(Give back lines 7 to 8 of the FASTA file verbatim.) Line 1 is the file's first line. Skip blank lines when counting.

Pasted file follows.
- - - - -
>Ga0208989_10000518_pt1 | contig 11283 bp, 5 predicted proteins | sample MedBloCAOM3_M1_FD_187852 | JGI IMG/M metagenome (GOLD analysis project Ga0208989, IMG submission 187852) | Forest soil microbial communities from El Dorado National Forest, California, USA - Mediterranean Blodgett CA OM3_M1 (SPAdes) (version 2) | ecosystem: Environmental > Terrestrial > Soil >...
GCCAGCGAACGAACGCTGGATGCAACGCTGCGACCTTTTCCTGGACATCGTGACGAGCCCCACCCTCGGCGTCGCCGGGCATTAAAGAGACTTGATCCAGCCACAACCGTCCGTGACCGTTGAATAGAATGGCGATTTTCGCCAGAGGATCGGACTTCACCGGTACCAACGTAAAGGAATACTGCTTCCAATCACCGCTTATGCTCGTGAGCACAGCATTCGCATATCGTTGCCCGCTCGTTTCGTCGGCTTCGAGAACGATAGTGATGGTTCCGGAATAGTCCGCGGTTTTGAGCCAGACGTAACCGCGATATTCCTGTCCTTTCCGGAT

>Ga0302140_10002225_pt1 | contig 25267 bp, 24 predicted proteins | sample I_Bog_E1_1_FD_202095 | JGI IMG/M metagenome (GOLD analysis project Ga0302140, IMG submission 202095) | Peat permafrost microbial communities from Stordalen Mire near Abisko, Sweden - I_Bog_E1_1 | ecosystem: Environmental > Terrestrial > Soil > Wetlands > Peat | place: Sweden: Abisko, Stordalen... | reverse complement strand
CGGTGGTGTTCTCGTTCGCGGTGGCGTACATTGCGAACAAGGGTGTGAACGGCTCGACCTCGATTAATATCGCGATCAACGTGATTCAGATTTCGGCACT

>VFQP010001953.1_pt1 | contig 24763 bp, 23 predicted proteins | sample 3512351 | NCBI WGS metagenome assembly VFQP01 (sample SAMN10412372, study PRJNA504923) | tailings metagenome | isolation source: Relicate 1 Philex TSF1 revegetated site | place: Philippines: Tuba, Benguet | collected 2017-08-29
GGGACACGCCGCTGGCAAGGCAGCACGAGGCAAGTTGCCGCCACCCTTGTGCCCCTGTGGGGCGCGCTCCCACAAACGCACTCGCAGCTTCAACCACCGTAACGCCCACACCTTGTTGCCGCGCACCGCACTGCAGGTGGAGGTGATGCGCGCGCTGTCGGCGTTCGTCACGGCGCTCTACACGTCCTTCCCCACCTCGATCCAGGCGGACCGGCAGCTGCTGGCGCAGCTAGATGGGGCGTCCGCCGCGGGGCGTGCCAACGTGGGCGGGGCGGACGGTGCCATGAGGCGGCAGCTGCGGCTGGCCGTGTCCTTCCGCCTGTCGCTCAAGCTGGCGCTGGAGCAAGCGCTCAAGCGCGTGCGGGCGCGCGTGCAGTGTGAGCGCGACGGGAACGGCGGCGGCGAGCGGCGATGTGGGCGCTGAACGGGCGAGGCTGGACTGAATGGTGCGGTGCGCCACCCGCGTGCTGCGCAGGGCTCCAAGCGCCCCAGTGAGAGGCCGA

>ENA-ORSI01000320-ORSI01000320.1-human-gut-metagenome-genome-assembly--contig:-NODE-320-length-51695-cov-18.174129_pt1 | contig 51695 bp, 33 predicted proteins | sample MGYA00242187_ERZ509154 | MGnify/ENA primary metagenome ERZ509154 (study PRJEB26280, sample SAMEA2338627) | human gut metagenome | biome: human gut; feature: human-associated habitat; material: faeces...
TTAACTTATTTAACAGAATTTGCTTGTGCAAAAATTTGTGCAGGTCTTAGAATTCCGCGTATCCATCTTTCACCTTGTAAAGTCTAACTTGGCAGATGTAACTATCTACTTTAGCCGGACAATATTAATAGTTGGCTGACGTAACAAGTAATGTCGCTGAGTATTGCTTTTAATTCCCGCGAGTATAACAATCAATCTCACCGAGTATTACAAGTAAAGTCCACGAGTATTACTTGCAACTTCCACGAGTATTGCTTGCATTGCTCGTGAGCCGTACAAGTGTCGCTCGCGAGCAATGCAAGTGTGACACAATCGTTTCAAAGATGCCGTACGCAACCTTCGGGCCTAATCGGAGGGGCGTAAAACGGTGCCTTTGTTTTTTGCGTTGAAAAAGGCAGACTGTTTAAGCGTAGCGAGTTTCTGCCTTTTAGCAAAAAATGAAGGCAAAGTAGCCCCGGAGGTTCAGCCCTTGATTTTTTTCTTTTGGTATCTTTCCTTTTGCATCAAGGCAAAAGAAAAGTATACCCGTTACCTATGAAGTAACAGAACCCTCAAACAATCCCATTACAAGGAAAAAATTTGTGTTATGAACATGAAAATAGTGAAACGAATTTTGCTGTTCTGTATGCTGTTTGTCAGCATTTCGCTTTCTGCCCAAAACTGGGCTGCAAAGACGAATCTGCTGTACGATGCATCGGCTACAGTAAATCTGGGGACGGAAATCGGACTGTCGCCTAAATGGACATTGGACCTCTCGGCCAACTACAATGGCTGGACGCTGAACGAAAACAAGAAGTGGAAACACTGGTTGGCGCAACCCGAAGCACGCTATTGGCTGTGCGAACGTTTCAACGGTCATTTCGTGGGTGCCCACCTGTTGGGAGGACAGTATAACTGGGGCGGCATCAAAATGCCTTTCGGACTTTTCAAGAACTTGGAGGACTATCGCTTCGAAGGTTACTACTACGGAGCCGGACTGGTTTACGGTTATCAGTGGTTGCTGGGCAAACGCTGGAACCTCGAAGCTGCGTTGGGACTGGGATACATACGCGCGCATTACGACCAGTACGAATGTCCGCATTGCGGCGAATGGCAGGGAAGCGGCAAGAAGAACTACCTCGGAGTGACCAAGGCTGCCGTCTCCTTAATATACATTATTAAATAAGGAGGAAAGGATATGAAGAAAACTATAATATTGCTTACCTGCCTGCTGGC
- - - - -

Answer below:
>ENA-ORSI01000320-ORSI01000320.1-human-gut-metagenome-genome-assembly--contig:-NODE-320-length-51695-cov-18.174129_pt1 | contig 51695 bp, 33 predicted proteins | sample MGYA00242187_ERZ509154 | MGnify/ENA primary metagenome ERZ509154 (study PRJEB26280, sample SAMEA2338627) | human gut metagenome | biome: human gut; feature: human-associated habitat; material: faeces...
TTAACTTATTTAACAGAATTTGCTTGTGCAAAAATTTGTGCAGGTCTTAGAATTCCGCGTATCCATCTTTCACCTTGTAAAGTCTAACTTGGCAGATGTAACTATCTACTTTAGCCGGACAATATTAATAGTTGGCTGACGTAACAAGTAATGTCGCTGAGTATTGCTTTTAATTCCCGCGAGTATAACAATCAATCTCACCGAGTATTACAAGTAAAGTCCACGAGTATTACTTGCAACTTCCACGAGTATTGCTTGCATTGCTCGTGAGCCGTACAAGTGTCGCTCGCGAGCAATGCAAGTGTGACACAATCGTTTCAAAGATGCCGTACGCAACCTTCGGGCCTAATCGGAGGGGCGTAAAACGGTGCCTTTGTTTTTTGCGTTGAAAAAGGCAGACTGTTTAAGCGTAGCGAGTTTCTGCCTTTTAGCAAAAAATGAAGGCAAAGTAGCCCCGGAGGTTCAGCCCTTGATTTTTTTCTTTTGGTATCTTTCCTTTTGCATCAAGGCAAAAGAAAAGTATACCCGTTACCTATGAAGTAACAGAACCCTCAAACAATCCCATTACAAGGAAAAAATTTGTGTTATGAACATGAAAATAGTGAAACGAATTTTGCTGTTCTGTATGCTGTTTGTCAGCATTTCGCTTTCTGCCCAAAACTGGGCTGCAAAGACGAATCTGCTGTACGATGCATCGGCTACAGTAAATCTGGGGACGGAAATCGGACTGTCGCCTAAATGGACATTGGACCTCTCGGCCAACTACAATGGCTGGACGCTGAACGAAAACAAGAAGTGGAAACACTGGTTGGCGCAACCCGAAGCACGCTATTGGCTGTGCGAACGTTTCAACGGTCATTTCGTGGGTGCCCACCTGTTGGGAGGACAGTATAACTGGGGCGGCATCAAAATGCCTTTCGGACTTTTCAAGAACTTGGAGGACTATCGCTTCGAAGGTTACTACTACGGAGCCGGACTGGTTTACGGTTATCAGTGGTTGCTGGGCAAACGCTGGAACCTCGAAGCTGCGTTGGGACTGGGATACATACGCGCGCATTACGACCAGTACGAATGTCCGCATTGCGGCGAATGGCAGGGAAGCGGCAAGAAGAACTACCTCGGAGTGACCAAGGCTGCCGTCTCCTTAATATACATTATTAAATAAGGAGGAAAGGATATGAAGAAAACTATAATATTGCTTACCTGCCTGCTGGC